STRASBOURG (Reuters) - Poland was ordered on Tuesday to pay a woman 39,000 euros (26,000 pounds) after she was prevented from having an abortion despite doctors’ warnings that she could lose her sight if she gave birth.
The European Court of Human Rights ruled that Alicja Tysiac, 36, whose eyesight worsened after the baby girl was born and who is now registered as disabled, had been denied her human rights under Poland’s strict anti-abortion laws.
The court ordered Poland to pay her 25,000 euros in compensation and 14,000 euros in costs.
“It’s one of the most important judgments the court has come down with regarding women’s reproductive rights in the past decade at least,” said Christina Zampas, senior legal adviser for Europe at the Centre for Reproductive Rights, a New York-based advocacy group.
“There are thousands of women in Poland who are denied access to abortion who are legally entitled to it,” she said.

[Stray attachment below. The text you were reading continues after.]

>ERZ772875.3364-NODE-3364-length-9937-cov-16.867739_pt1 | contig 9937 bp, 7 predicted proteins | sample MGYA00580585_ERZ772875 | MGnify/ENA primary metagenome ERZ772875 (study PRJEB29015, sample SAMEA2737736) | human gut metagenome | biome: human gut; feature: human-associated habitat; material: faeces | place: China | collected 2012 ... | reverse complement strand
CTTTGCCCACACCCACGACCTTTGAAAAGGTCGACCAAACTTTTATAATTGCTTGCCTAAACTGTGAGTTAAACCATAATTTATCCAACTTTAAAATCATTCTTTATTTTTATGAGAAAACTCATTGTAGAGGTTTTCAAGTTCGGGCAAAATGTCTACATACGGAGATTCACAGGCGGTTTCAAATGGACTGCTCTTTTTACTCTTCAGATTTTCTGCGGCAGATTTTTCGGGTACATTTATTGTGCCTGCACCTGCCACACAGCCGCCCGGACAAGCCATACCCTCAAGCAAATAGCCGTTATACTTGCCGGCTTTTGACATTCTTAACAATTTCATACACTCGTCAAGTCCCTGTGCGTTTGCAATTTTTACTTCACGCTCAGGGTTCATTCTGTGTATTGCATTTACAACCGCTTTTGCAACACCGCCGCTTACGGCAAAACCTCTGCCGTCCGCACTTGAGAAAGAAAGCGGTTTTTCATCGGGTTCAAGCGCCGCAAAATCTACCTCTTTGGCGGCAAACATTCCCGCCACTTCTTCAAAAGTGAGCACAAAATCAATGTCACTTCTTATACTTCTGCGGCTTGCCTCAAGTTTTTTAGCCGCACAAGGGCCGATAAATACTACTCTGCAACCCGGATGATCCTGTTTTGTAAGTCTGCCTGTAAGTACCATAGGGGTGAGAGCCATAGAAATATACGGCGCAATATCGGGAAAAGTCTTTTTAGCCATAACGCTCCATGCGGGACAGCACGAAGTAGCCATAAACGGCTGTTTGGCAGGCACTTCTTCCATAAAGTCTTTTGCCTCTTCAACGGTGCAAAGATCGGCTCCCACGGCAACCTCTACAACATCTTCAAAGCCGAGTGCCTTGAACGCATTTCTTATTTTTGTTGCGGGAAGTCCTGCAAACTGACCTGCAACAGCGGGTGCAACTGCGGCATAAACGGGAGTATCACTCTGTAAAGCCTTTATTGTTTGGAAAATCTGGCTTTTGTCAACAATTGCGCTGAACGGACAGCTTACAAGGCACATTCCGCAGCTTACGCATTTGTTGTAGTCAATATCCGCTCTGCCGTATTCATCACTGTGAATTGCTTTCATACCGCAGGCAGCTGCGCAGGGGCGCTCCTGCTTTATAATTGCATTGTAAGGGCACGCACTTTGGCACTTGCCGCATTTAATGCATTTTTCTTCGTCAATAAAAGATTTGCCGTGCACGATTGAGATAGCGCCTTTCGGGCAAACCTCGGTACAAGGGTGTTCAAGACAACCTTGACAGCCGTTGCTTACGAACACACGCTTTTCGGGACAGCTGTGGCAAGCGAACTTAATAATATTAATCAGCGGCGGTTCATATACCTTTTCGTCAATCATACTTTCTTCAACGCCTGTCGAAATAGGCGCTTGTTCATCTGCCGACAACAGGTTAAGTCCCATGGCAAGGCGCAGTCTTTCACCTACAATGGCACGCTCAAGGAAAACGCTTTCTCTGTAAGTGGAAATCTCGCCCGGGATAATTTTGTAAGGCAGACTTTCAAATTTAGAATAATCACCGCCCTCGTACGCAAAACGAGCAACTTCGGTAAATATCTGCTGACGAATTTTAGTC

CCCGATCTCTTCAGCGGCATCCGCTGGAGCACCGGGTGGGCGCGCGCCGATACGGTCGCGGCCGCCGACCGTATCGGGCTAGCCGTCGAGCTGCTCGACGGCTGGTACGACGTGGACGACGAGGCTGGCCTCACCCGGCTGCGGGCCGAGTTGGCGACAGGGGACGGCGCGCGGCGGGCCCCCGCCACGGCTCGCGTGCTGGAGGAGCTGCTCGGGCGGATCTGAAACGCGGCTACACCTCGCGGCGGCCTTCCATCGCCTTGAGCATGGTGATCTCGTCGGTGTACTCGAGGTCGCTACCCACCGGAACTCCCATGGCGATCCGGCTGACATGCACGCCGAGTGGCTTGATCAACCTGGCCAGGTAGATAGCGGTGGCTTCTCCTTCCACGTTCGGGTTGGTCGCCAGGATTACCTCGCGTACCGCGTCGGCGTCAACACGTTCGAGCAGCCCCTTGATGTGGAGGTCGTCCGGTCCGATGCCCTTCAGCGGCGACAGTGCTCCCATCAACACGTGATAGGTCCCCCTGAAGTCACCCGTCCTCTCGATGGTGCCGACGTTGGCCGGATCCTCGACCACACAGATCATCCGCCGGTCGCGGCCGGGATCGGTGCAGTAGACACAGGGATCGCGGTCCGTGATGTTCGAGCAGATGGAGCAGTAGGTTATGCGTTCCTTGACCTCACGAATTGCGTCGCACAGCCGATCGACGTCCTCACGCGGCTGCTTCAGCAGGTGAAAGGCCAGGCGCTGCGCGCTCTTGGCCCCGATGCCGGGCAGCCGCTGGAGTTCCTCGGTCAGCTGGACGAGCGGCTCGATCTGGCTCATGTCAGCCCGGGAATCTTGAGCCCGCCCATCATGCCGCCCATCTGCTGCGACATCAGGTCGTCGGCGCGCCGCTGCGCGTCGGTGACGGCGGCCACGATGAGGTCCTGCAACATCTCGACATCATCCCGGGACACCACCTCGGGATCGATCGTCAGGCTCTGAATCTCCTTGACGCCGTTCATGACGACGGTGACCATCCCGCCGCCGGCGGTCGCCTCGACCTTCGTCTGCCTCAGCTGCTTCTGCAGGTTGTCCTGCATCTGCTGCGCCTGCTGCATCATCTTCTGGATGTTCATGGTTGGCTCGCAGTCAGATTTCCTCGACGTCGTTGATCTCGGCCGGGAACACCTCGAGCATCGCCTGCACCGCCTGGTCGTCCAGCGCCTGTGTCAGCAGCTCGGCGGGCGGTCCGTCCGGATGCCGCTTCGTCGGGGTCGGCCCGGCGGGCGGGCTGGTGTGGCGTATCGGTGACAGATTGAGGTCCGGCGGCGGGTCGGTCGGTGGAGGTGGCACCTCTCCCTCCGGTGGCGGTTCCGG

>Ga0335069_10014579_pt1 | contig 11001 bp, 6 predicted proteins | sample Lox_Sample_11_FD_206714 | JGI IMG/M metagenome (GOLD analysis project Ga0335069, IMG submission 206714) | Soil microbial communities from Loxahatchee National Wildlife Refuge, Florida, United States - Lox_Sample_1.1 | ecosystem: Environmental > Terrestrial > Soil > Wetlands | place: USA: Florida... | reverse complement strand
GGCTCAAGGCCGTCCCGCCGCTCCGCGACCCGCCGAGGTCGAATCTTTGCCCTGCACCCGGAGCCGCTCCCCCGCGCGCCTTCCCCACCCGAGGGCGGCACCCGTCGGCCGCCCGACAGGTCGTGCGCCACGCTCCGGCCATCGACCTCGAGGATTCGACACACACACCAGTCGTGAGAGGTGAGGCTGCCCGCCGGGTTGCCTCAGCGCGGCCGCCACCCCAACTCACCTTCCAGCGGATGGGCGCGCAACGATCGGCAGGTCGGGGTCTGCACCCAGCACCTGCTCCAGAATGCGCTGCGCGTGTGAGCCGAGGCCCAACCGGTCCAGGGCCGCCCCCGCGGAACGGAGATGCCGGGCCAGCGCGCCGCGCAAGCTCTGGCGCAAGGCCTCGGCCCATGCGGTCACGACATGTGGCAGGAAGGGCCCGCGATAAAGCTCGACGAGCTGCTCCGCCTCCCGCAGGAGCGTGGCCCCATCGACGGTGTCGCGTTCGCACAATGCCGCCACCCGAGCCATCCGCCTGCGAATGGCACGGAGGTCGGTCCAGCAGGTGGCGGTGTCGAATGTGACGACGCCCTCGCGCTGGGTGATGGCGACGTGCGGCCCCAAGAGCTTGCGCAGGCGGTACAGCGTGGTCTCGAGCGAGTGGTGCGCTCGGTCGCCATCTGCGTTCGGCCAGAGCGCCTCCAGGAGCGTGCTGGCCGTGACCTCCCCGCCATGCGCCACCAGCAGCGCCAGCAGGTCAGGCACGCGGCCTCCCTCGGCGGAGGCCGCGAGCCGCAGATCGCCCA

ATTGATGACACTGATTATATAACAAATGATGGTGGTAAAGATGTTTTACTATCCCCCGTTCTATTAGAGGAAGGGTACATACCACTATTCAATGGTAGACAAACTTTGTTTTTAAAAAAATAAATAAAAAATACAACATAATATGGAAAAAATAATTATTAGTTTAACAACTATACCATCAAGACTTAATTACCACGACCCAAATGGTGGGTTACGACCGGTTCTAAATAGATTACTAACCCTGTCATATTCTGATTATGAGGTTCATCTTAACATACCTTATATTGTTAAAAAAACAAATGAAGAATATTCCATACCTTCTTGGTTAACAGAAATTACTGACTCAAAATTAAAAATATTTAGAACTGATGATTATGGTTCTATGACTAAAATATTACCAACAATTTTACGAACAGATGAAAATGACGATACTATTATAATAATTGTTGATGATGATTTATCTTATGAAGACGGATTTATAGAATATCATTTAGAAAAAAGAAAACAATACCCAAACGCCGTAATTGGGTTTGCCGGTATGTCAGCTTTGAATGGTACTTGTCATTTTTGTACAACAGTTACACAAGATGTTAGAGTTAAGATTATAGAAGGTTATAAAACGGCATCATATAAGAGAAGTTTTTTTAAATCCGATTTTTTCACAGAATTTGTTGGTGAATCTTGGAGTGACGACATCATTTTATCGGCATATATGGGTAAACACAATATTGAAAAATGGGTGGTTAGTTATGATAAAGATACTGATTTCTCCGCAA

Tysiac, who is bringing up three children alone, suffers from an eye disease and cannot see objects more than 1.50 metres (five feet) away. She receives a monthly disability pension equivalent to 140 euros.
Tysiac became pregnant in 2000. Three doctors told her she could go blind if she gave birth to her third child, but refused to write her a certificate that would authorise an abortion.
Poland, strongly Roman Catholic, has some of the toughest abortion laws in Europe.
It allows a pregnancy to be interrupted only when it threatens the life or health of the mother, when the baby is likely to be permanently handicapped or when it originates from a crime such as rape or incest.
A general practitioner later granted Tysiac an abortion certificate but it was ruled invalid because it was not delivered by a specialist.
The court criticised the fact that Polish law does not contain “any special procedure for handling and resolving cases where there is disagreement over the suitability of a therapeutic abortion, either between a mother and doctors or between doctors themselves”.